With the host of diverse biomaterials produced by an estimated 6.5 million species on land and 2.2 million species in the oceans, the biomimicry toolkit that man has to play with is, for all practical purposes, limitless. The superior designs discovered in nature have inspired many research programs from around the world, both at the university and commercial levels. The gecko, sandcastle worm, caddisfly, mussel, and sea cucumber are all species that have inspired new chemical approaches to creating adhesives with unique performance features.
Bio-adhesives have rapidly gained traction as an alternative to traditional synthetic adhesives.
May 16, 2022
The global market for bio-adhesives reached nearly $2.2 billion in 2021. These bio-based materials find extensive applications across numerous industries, including medical, packaging and paper, construction, wood, and personal care.
Additive manufacturing/3D printing has grown into a $14 billion industry since its inception, according to McKinsey, and the market’s annual growth rate is 22%. Many can agree on the potential 3D printing has when it comes to innovation and being able to create prototypes and items with minimal material use, but its value is extending beyond that original purpose.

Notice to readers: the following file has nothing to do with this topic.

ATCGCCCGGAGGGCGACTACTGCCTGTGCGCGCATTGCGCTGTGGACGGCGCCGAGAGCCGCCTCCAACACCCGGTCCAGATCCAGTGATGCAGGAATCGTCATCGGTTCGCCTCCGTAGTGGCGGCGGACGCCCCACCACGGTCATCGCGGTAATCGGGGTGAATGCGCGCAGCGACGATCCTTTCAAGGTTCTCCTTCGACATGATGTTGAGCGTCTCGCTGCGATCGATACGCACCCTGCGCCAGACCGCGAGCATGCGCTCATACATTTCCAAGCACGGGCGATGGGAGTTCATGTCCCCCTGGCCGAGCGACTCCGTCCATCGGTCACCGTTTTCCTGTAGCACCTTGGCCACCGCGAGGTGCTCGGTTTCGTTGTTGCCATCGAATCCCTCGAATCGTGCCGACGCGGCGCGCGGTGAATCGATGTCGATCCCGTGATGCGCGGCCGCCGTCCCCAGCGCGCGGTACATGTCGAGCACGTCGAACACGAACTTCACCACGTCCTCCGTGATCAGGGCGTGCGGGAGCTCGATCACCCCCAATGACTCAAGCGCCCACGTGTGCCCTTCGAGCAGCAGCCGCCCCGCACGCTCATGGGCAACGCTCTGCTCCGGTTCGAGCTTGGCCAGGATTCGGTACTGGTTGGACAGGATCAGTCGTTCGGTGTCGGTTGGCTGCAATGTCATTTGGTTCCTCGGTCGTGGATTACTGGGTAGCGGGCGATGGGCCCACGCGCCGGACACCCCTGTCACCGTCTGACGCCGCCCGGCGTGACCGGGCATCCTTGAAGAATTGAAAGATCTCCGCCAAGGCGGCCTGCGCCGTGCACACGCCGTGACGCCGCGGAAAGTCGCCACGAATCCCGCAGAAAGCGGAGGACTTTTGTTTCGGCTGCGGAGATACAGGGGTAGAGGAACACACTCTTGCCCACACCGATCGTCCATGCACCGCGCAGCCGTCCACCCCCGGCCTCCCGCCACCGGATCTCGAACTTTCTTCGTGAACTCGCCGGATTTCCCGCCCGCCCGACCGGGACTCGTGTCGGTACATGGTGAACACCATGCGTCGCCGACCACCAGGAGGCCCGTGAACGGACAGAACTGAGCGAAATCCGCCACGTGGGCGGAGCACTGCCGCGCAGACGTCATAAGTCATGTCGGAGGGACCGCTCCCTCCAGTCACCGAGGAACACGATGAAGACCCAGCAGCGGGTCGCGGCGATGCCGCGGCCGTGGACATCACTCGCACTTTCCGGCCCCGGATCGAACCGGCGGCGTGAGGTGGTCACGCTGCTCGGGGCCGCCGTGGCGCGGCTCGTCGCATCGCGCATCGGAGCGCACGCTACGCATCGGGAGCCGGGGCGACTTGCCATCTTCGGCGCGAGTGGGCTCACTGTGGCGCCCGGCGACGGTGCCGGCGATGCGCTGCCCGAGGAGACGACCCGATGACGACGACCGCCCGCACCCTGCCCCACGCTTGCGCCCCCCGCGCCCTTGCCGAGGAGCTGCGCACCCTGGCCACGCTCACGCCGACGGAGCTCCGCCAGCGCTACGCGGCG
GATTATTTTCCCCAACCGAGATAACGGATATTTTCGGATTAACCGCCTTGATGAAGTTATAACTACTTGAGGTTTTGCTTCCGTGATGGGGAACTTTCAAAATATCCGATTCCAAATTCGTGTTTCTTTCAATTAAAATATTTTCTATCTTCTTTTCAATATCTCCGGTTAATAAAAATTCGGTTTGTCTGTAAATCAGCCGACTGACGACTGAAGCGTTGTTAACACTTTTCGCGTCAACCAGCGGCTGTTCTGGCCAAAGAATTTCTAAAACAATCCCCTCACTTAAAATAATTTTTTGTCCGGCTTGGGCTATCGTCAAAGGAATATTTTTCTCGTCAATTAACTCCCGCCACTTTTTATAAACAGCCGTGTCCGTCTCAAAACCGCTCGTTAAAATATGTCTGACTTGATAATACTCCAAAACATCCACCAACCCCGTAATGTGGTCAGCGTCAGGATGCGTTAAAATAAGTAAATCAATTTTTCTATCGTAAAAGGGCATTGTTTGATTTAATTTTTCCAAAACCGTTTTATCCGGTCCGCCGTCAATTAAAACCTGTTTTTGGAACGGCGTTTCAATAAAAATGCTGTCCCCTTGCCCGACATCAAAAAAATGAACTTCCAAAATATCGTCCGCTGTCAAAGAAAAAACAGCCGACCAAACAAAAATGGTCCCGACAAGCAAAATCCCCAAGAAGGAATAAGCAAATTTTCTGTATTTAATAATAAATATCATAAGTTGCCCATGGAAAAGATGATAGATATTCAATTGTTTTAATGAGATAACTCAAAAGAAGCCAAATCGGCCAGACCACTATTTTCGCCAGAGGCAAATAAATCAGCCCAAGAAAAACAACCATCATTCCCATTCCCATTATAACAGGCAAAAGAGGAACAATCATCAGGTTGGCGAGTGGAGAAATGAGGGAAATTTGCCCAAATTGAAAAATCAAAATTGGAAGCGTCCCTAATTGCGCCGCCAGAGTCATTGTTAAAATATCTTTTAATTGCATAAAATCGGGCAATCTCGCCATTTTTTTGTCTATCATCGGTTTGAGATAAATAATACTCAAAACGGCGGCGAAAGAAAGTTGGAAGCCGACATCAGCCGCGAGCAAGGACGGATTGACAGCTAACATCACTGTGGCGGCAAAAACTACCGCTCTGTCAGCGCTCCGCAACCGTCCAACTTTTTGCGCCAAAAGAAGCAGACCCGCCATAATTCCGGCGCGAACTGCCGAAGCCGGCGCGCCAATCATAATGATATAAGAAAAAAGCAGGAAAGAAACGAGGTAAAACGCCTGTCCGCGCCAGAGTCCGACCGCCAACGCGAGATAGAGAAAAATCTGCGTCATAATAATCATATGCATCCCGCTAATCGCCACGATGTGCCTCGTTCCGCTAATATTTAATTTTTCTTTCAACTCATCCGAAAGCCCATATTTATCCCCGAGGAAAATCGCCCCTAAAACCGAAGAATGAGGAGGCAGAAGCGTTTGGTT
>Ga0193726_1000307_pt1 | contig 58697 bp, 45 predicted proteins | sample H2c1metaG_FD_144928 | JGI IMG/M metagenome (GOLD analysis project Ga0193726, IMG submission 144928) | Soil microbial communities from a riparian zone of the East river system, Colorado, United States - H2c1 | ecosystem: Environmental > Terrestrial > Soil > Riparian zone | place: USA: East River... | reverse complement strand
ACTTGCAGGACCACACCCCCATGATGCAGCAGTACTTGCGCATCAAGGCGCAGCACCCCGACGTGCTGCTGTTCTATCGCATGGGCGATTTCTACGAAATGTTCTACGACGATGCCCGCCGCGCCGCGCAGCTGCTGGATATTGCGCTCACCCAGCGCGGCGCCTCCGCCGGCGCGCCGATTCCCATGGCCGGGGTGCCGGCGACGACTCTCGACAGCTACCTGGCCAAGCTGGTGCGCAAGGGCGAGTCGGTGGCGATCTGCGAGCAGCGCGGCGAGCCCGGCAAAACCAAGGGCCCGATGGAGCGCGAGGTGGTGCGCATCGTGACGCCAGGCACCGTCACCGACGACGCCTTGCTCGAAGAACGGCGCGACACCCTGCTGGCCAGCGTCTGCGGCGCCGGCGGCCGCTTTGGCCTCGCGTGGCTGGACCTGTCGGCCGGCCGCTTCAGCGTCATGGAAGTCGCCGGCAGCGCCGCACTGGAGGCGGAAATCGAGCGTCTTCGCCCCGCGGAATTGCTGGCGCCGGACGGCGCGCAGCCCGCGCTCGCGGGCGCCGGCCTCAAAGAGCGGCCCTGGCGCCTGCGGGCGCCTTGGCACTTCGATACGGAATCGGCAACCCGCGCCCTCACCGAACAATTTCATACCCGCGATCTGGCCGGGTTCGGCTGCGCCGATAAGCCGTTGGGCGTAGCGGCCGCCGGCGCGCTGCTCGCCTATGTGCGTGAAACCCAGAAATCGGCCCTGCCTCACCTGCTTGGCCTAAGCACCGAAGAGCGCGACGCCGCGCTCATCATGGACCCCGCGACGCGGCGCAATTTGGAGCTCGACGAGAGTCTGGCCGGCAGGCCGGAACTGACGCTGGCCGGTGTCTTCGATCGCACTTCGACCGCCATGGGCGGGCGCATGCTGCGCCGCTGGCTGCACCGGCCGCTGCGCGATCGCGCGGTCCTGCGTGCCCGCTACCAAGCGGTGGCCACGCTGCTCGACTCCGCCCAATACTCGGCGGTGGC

Researchers at Penn State have developed a wearable glucose monitoring device prototype consisting of an electronic sensor attached to a small alkaline solution chamber.
March 23, 2022
Noninvasive glucose monitoring devices are not currently commercially available in the U.S., so people with diabetes must collect blood samples or use sensors embedded under the skin to measure their blood sugar levels. With a new wearable device created by Penn State researchers, however, less-intrusive glucose monitoring could become the norm.
Medical device design engineers hold in their hands the power to help transform people’s health. They have the ever-important job of designing medical devices that help people monitor, track, and adjust their health for the better. However, some design engineers may be making a mistake that can affect how an entire medical device functions: they could be reducing adhesive selection to an afterthought. This critical decision is too often left until device design is almost complete.
Henkel has introduced three new low-pressure molding (LPM) materials designed to seal and protect medical devices from moisture, temperature extremes, chemicals, vibration, impact, and other environmental concerns.
The Adhesive and Sealant Council (ASC) announces its Training Academy schedule for 2014 which will include 14 new program titles that includes a blend of 101/201 training, business trends webinars and value-added regulatory topics. Read More
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